Local politicians have used a horror incident at a small town hospital to argue for an end to an over-reliance on locum doctors.
A woman died in Tamworth on August 29 after attending the Glen Innes hospital on a weekend when it did not have a doctor booked.
Member for Northern Tablelands Adam Marshall told NSW Parliament it was time for a permanent solution for what he said was an "unreliable" system that "relies on outside medical recruitment agencies" to fill gaps.
Glen Innes Mayor Carol Sparks has spent years campaigning alongside the MP for a commitment for a permanent resident medical officer at the hospital.
The tragic incident wasn't the first and won't be the last, but Hunter New England Health (HNEH) has never solved the problem, she said.
"It comes down to money and [patient] numbers and that means the community suffers," she said.
Cr Sparks, a former nurse, said emergency room staff working with the assistance of telehealth could not provide the level of care community members were entitled to.
"I don't believe for emergency situations, no. How can you tell somebody how to stop a bleed, for example, on television? It's just impractical."
Ambulance officers often bypass Glen Innes or Inverell hospitals and continue on to the larger Armidale hospital so patients see a doctor quicker, she said.
"Our community needs a doctor at the hospital.
"Why is the hospital being neglected? This is our health service. We have to travel for renal dialysis, we've got no CT scanner in place. This is serious. We really need to have this situation looked at and reviewed as an urgent matter."
In a statement to the Leader this week HNEH Executive Director for Rural and Regional Health Services Susan Heyman said telehealth is not replacing doctors when doctors are available. The service always does its best to book locum doctors, she said.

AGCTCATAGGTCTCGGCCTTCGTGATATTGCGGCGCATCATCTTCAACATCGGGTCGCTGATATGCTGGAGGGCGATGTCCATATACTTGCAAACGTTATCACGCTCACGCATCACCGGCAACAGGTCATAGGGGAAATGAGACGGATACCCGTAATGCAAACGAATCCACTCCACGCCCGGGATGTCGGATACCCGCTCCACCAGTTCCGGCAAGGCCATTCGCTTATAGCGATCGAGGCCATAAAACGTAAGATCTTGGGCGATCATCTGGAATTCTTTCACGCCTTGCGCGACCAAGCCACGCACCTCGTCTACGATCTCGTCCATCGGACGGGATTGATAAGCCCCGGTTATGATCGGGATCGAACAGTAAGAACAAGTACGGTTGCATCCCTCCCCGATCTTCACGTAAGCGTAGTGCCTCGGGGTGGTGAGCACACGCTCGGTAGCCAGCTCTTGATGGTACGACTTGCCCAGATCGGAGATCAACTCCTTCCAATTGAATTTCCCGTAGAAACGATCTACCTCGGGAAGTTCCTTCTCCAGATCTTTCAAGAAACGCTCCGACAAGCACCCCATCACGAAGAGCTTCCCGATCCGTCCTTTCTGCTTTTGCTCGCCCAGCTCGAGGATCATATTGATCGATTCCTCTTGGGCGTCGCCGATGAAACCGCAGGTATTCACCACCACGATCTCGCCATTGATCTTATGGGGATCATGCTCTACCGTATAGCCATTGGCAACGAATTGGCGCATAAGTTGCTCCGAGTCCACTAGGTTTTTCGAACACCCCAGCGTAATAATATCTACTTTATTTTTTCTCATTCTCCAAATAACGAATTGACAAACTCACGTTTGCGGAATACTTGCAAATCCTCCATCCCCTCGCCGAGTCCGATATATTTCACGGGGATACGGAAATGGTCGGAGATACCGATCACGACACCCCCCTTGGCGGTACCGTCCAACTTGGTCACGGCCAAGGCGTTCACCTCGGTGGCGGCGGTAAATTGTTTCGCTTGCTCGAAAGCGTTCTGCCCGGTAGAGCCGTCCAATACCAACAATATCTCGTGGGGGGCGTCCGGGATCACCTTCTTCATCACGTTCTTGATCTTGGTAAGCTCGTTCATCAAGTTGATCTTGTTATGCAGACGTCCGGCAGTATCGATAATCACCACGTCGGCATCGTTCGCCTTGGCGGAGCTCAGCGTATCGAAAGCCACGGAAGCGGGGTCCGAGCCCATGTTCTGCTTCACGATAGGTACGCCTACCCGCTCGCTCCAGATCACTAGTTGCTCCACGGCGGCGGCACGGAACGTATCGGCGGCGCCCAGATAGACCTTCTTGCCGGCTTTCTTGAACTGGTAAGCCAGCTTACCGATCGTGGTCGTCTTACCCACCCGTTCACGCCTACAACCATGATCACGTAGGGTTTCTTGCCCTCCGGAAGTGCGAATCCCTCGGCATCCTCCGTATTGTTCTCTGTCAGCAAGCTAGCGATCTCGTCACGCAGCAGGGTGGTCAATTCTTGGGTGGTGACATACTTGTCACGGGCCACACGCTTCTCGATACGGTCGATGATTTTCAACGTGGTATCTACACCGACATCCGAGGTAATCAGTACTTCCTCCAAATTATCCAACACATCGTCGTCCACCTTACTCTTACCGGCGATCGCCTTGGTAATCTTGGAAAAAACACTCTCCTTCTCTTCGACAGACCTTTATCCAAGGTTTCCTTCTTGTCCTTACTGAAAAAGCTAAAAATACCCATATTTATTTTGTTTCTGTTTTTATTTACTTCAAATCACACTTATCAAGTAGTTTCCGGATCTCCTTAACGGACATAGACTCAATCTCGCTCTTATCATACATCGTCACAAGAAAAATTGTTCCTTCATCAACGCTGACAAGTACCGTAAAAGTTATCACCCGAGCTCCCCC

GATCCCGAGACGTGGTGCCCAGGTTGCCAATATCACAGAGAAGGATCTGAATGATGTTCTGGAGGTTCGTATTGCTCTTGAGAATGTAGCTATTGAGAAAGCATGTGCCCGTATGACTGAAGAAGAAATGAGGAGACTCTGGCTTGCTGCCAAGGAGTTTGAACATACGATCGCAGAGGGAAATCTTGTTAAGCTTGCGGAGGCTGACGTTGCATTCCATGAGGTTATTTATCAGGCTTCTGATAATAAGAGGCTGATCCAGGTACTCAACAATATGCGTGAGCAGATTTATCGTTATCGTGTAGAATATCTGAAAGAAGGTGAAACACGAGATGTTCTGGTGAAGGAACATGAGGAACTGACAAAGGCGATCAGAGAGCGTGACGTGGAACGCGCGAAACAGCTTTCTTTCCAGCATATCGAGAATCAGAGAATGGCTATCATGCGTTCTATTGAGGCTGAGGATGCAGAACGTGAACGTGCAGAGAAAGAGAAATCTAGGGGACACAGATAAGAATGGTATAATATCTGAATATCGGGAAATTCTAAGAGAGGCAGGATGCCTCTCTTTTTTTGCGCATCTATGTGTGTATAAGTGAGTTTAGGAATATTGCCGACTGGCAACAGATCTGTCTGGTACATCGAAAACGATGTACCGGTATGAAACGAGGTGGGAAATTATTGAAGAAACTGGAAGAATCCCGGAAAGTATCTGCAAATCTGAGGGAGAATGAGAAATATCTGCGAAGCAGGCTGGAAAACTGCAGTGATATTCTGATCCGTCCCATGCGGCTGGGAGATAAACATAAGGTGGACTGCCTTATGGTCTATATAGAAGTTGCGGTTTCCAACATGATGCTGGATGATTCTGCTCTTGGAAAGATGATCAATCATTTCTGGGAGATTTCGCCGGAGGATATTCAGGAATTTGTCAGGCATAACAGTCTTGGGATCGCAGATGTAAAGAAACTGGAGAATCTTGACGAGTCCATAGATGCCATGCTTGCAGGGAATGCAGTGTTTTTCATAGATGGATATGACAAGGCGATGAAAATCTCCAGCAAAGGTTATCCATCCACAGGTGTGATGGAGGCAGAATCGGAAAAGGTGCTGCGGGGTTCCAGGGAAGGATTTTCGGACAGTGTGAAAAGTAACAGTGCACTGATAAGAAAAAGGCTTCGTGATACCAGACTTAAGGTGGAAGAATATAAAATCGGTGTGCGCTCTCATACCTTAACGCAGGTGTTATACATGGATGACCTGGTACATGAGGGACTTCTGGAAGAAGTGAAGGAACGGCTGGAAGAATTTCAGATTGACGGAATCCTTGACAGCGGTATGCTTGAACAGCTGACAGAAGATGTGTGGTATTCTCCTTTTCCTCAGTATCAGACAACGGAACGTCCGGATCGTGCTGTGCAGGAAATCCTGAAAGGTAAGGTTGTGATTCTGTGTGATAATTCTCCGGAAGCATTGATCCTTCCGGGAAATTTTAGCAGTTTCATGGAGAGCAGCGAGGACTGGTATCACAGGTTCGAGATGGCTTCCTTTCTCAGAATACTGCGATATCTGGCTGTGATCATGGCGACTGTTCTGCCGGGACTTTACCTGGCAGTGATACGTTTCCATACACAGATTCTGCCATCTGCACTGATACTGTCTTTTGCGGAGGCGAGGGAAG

Glen Innes hospital is categorised as a local hospital, designed to provide first line treatment, resuscitation and transfer to specialist trauma services for a higher level of care.
If presented with a more complex presentation, requiring a higher level of care, HNEH's smaller rural and regional hospitals have a Business Continuity Plan in place to provide care by using telehealth.
"In this particular case, the Business Continuity Plan was enacted appropriately," Ms Heyman said.
"Glen Innes hospital nursing staff are highly skilled and are appropriately qualified to manage emergency presentations."
Cr Sparks revealed the New England Joint Organisation of councils, which covers Glen Innes Severn council, wrote to Ms Heyman on October 20 asking her to a meeting in November in light of the locum shortage.
"We're asking her to outline how we can increase the levels of resident and visiting medical officers, including doctors, to improve the health outcomes for residents in New England," she said.
"And we're asking her to explain this in detail."
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A patient at Tenterfield hospital died last year while the hospital did not have a doctor rostered on.
Asked what they had done since then, Ms Heyman pointed to the doubling of recruitment to 145 interns through the Rural Preferential Recruitment Program.
Funding of $1.6 million is provided to the Rural Doctors Network to run programs to attract doctors to rural areas, she said. Some 15 scholarships are offered every year for NSW medical students interested in a career in rural NSW. And 50 training positions are provided across NSW under the NSW Rural Generalist Training Program.
In a statement HNEH said their locum hired for the weekend of August 29 had become ill and they had not been able to replace them. The woman's critical condition would have required transfer to a larger hospital for specialist care, even if a medical officer was on site, they said.
"I want to assure the community that a locum medical officer is currently working at Glen Innes Hospital and rosters are covered for several weeks in advance," Ms Heyman said.